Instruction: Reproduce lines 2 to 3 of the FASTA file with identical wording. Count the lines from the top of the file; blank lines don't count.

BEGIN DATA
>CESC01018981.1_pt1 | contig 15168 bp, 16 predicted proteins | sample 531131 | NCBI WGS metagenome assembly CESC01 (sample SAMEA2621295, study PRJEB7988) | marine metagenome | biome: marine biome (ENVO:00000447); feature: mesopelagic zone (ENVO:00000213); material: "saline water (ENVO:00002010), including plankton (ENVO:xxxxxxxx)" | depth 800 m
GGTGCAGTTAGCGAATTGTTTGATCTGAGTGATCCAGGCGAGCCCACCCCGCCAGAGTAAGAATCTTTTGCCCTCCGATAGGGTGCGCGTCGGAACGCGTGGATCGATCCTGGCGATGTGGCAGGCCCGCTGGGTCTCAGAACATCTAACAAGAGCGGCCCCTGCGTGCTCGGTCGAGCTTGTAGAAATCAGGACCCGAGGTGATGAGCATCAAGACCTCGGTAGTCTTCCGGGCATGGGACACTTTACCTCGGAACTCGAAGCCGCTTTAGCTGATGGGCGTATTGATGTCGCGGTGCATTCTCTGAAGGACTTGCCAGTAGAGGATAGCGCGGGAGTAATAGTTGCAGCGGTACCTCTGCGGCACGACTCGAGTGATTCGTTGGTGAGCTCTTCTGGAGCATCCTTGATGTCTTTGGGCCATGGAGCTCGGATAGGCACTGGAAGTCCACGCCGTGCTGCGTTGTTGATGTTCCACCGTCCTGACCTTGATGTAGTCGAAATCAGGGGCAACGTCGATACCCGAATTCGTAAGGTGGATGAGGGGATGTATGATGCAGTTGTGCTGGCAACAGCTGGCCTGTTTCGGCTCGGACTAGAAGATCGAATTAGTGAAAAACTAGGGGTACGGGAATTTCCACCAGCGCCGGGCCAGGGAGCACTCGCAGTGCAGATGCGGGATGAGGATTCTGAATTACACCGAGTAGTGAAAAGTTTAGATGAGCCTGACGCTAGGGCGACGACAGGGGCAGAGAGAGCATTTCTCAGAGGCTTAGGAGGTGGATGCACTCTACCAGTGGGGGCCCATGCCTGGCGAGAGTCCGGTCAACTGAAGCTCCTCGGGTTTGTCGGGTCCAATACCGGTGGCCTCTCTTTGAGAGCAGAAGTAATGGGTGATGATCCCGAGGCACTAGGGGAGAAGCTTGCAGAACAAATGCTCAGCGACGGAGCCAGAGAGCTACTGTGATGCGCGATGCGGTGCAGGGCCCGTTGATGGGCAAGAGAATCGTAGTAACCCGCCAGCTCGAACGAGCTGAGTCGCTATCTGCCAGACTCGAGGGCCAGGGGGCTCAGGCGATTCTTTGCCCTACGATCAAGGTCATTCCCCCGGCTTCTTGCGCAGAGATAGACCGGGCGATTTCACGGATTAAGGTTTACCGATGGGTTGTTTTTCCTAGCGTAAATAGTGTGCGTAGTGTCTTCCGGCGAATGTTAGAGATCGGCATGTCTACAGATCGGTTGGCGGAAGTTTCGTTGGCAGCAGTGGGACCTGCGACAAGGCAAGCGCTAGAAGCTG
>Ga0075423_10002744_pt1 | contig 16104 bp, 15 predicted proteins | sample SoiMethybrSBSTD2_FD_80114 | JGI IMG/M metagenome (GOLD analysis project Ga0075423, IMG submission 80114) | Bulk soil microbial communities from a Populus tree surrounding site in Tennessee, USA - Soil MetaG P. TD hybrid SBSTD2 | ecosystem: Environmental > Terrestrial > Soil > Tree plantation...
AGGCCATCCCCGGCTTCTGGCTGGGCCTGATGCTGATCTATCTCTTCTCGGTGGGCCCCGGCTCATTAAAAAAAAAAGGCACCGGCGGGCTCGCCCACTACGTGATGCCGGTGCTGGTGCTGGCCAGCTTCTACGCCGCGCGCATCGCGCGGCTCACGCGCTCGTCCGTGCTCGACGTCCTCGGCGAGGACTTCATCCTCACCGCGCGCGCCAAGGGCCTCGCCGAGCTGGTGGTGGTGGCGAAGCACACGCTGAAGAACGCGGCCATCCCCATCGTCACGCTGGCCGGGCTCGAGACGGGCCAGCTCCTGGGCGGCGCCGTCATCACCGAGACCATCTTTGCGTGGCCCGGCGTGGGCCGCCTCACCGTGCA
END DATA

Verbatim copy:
GGTGCAGTTAGCGAATTGTTTGATCTGAGTGATCCAGGCGAGCCCACCCCGCCAGAGTAAGAATCTTTTGCCCTCCGATAGGGTGCGCGTCGGAACGCGTGGATCGATCCTGGCGATGTGGCAGGCCCGCTGGGTCTCAGAACATCTAACAAGAGCGGCCCCTGCGTGCTCGGTCGAGCTTGTAGAAATCAGGACCCGAGGTGATGAGCATCAAGACCTCGGTAGTCTTCCGGGCATGGGACACTTTACCTCGGAACTCGAAGCCGCTTTAGCTGATGGGCGTATTGATGTCGCGGTGCATTCTCTGAAGGACTTGCCAGTAGAGGATAGCGCGGGAGTAATAGTTGCAGCGGTACCTCTGCGGCACGACTCGAGTGATTCGTTGGTGAGCTCTTCTGGAGCATCCTTGATGTCTTTGGGCCATGGAGCTCGGATAGGCACTGGAAGTCCACGCCGTGCTGCGTTGTTGATGTTCCACCGTCCTGACCTTGATGTAGTCGAAATCAGGGGCAACGTCGATACCCGAATTCGTAAGGTGGATGAGGGGATGTATGATGCAGTTGTGCTGGCAACAGCTGGCCTGTTTCGGCTCGGACTAGAAGATCGAATTAGTGAAAAACTAGGGGTACGGGAATTTCCACCAGCGCCGGGCCAGGGAGCACTCGCAGTGCAGATGCGGGATGAGGATTCTGAATTACACCGAGTAGTGAAAAGTTTAGATGAGCCTGACGCTAGGGCGACGACAGGGGCAGAGAGAGCATTTCTCAGAGGCTTAGGAGGTGGATGCACTCTACCAGTGGGGGCCCATGCCTGGCGAGAGTCCGGTCAACTGAAGCTCCTCGGGTTTGTCGGGTCCAATACCGGTGGCCTCTCTTTGAGAGCAGAAGTAATGGGTGATGATCCCGAGGCACTAGGGGAGAAGCTTGCAGAACAAATGCTCAGCGACGGAGCCAGAGAGCTACTGTGATGCGCGATGCGGTGCAGGGCCCGTTGATGGGCAAGAGAATCGTAGTAACCCGCCAGCTCGAACGAGCTGAGTCGCTATCTGCCAGACTCGAGGGCCAGGGGGCTCAGGCGATTCTTTGCCCTACGATCAAGGTCATTCCCCCGGCTTCTTGCGCAGAGATAGACCGGGCGATTTCACGGATTAAGGTTTACCGATGGGTTGTTTTTCCTAGCGTAAATAGTGTGCGTAGTGTCTTCCGGCGAATGTTAGAGATCGGCATGTCTACAGATCGGTTGGCGGAAGTTTCGTTGGCAGCAGTGGGACCTGCGACAAGGCAAGCGCTAGAAGCTG
>Ga0075423_10002744_pt1 | contig 16104 bp, 15 predicted proteins | sample SoiMethybrSBSTD2_FD_80114 | JGI IMG/M metagenome (GOLD analysis project Ga0075423, IMG submission 80114) | Bulk soil microbial communities from a Populus tree surrounding site in Tennessee, USA - Soil MetaG P. TD hybrid SBSTD2 | ecosystem: Environmental > Terrestrial > Soil > Tree plantation...